Bank of America CEO Brian Moynihan slammed the Biden administration this week for playing semantic games over economic woes.
What is the background?
Ahead of an economic report that showed the United States experienced two consecutive quarters of GDP contraction — thus meeting the traditional definition of "recession" — the Biden administration repeatedly downplayed the definition.
"In terms of the technical definition, [two negative quarters of growth] is not a recession," said Brian Deese, director of the National Economic Council. "The technical definition considers a much broader spectrum of data points."
What did Moynihan say?
Splitting hairs over whether the U.S. is actually in a recession demonstrates how out of touch the Biden administration is with the sentiment of everyday Americans, Moynihan told the Associated Press.
"Recession is a word. Whether we are in a recession or not is really not the important thing," Moynihan said. "It’s what it feels like for the people going through this."
Even with the Biden administration celebrating "zero inflation" in July, Moynihan, who leads the second-largest bank in the U.S., said he remains concerned about high gas prices and especially skyrocketing rent prices.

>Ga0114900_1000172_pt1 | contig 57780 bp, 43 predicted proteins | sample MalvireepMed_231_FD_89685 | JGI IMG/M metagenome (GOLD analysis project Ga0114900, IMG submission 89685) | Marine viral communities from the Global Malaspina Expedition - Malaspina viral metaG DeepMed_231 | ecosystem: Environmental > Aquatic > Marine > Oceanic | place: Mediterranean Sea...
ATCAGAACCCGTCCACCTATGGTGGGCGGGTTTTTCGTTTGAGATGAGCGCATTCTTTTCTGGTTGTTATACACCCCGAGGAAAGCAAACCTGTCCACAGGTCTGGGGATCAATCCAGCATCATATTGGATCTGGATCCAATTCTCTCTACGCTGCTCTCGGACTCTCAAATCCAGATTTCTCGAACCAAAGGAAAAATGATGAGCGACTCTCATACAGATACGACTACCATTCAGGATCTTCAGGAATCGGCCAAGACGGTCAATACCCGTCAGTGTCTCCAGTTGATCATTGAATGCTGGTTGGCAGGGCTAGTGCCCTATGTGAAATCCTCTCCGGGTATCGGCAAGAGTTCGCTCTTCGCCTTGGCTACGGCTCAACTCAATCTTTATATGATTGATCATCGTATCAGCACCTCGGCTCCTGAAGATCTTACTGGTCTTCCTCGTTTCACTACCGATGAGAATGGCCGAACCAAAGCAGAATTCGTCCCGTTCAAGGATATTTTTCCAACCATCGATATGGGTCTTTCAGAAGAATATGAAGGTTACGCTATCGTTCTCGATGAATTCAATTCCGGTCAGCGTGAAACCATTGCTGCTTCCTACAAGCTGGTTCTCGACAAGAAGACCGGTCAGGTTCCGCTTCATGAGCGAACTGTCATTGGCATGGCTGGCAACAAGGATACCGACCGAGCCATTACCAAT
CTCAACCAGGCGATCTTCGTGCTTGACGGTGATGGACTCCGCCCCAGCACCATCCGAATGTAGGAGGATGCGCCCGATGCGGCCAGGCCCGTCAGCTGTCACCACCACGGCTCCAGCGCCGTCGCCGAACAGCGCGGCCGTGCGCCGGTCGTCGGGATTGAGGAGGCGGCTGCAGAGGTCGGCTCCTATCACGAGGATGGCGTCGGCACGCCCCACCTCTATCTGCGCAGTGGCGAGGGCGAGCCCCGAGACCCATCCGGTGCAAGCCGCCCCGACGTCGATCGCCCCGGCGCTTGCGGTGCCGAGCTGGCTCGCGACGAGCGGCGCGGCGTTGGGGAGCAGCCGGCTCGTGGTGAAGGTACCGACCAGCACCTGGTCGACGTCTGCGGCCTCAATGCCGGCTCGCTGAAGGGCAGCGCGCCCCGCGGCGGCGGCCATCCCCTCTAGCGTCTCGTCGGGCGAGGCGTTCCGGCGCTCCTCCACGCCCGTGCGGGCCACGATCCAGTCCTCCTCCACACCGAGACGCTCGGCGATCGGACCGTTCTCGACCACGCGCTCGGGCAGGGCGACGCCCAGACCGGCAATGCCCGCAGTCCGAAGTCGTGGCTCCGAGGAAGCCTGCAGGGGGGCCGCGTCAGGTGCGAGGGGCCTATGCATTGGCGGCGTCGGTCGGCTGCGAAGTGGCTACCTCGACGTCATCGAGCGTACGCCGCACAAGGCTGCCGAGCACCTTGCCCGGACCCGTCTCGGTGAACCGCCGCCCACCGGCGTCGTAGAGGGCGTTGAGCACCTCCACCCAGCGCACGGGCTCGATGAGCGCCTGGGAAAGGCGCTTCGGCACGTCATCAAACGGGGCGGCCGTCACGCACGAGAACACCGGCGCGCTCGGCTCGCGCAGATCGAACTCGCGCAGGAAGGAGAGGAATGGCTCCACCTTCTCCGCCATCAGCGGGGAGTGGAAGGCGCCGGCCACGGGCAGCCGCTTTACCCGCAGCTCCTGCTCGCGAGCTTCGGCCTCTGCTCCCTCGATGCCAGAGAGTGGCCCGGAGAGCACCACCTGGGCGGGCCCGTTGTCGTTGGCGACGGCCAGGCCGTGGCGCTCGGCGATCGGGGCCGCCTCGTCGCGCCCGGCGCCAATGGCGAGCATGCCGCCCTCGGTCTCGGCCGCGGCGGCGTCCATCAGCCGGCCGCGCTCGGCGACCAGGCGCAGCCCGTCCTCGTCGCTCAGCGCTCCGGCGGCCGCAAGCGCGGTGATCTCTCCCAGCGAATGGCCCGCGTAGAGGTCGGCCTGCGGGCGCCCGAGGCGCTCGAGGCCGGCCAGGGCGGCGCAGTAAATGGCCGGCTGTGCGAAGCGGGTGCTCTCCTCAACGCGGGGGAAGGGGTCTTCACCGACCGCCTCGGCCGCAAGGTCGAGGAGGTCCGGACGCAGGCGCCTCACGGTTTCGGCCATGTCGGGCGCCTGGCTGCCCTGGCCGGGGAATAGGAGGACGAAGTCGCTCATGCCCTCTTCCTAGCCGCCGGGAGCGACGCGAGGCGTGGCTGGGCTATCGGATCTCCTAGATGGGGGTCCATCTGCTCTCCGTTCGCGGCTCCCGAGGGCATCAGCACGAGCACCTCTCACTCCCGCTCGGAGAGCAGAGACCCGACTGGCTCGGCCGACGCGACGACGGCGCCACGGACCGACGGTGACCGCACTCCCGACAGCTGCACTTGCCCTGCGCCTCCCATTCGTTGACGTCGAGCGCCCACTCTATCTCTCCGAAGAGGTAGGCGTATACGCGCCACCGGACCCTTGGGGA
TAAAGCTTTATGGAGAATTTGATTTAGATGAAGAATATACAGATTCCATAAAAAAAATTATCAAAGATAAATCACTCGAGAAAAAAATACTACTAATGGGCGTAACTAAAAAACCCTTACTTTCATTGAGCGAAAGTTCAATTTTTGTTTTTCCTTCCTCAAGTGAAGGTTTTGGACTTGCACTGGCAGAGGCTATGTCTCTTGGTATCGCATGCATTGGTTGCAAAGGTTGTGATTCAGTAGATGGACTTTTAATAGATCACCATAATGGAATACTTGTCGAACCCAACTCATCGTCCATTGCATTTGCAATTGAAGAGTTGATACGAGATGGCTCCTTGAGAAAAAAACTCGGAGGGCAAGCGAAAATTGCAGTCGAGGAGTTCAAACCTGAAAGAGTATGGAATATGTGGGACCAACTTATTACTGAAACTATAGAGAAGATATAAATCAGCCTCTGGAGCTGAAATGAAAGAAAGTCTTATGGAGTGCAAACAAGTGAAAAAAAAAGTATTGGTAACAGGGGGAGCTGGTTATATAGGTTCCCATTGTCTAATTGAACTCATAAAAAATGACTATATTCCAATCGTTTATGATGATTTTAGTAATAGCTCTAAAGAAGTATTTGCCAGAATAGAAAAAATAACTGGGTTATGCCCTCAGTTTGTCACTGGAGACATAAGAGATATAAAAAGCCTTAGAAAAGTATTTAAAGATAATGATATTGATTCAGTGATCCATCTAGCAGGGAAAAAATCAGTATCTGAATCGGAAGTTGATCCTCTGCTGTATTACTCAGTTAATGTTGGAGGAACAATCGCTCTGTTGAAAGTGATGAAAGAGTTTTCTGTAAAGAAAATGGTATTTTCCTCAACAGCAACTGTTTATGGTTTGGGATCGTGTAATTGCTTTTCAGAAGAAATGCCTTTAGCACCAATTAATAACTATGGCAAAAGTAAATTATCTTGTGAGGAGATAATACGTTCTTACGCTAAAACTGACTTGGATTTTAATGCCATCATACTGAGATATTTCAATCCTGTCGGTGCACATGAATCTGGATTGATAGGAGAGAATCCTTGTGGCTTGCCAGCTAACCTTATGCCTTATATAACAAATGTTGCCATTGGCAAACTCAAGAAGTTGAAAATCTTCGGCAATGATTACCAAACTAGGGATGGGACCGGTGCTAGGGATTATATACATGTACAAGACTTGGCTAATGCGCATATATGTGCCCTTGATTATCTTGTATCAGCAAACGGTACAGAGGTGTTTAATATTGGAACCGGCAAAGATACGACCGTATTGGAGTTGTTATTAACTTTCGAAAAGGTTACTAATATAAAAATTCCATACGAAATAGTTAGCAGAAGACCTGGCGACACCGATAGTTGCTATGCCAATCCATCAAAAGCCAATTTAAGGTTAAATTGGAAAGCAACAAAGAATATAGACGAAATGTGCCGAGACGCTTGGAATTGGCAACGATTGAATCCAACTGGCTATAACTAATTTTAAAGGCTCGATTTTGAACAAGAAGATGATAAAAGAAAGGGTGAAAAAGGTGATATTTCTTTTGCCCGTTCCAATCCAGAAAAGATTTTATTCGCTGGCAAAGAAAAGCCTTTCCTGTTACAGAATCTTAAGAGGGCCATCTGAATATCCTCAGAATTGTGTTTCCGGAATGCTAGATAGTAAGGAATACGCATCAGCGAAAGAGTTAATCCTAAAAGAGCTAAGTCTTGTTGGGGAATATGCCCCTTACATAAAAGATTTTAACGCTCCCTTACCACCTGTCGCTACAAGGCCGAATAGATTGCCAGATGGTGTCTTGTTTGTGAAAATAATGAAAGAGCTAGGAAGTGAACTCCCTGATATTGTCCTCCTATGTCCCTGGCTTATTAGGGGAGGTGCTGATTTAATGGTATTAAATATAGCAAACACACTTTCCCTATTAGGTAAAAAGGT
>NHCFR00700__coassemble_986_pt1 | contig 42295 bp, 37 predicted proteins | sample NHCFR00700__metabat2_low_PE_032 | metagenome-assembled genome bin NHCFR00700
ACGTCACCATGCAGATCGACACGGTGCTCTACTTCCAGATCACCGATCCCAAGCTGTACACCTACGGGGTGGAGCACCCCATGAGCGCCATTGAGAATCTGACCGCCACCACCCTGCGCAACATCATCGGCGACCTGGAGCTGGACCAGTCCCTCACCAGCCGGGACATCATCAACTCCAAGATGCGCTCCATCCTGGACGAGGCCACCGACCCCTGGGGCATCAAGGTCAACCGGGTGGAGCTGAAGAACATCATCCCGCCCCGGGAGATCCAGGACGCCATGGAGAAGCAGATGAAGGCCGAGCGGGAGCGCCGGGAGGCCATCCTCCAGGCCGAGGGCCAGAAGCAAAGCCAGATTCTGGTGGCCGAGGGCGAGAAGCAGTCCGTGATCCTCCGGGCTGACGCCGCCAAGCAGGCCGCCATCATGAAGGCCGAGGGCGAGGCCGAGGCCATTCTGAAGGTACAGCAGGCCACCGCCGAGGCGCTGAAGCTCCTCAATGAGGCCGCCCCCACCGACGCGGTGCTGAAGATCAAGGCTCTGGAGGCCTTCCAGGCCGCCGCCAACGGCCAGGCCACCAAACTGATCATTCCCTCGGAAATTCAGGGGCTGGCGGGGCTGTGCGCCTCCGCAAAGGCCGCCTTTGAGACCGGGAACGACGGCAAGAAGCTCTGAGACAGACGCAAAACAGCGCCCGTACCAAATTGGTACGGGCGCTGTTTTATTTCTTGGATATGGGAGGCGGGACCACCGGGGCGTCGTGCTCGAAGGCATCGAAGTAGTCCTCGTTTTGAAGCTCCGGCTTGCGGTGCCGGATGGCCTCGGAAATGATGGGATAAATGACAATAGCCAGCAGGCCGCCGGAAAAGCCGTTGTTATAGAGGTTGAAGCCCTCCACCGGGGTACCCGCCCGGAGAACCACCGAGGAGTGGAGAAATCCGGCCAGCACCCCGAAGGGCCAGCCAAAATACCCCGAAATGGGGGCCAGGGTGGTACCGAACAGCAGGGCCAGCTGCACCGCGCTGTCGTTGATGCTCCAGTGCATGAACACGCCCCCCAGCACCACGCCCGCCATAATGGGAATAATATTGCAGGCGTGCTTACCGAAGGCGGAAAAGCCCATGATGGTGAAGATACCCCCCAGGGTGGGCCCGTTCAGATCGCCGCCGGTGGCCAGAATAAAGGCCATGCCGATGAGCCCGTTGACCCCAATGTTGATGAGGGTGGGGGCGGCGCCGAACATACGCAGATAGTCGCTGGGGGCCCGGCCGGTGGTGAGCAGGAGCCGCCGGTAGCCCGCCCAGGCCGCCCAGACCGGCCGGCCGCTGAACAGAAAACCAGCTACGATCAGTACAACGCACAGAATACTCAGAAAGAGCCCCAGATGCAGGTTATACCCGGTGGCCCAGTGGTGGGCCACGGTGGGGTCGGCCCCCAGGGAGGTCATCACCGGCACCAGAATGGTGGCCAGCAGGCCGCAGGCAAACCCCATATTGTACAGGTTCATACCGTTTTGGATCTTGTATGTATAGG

"Gas prices are coming back down, but rents are going up 10, 12, 15%. And rent can end up taking 40% of these households’ income," Moynihan said. "We are worried about, for the U.S. broad-based consumer, is the increased rents as we go into the natural turn of rents."
Indeed, according to the Bureau of Labor Statistics, shelter prices rose 5.7% year-over-year in July, which the agency explained amounted to "about 40% of the total increase in all items less food and energy" — just as Moyinhan said.
On the question of whether the U.S. is, in fact, experiencing a recession, Moynihan told the AP he would leave that decision to the National Bureau of Economic Research.
Famed economist Nouriel Roubini predicted this week the U.S. economy has two trajectories: "unhinged" inflation or a "severe" recession.
He thus suggested the Federal Reserve aggressively hike baseline interest rates above even 5% to try and lower inflation to the Fed's targeted rate of 2%.
"The Fed funds rate should be going well above 4% — 4.5%–5% in my view — to really push inflation toward 2%," he said in an interview with Bloomberg.
"If that doesn’t happen, inflation expectations are going to get unhinged," Roubini predicted. "Or if that happens, then we are going to have a hard landing. So either way, either you get a hard landing or you get inflation getting out of control."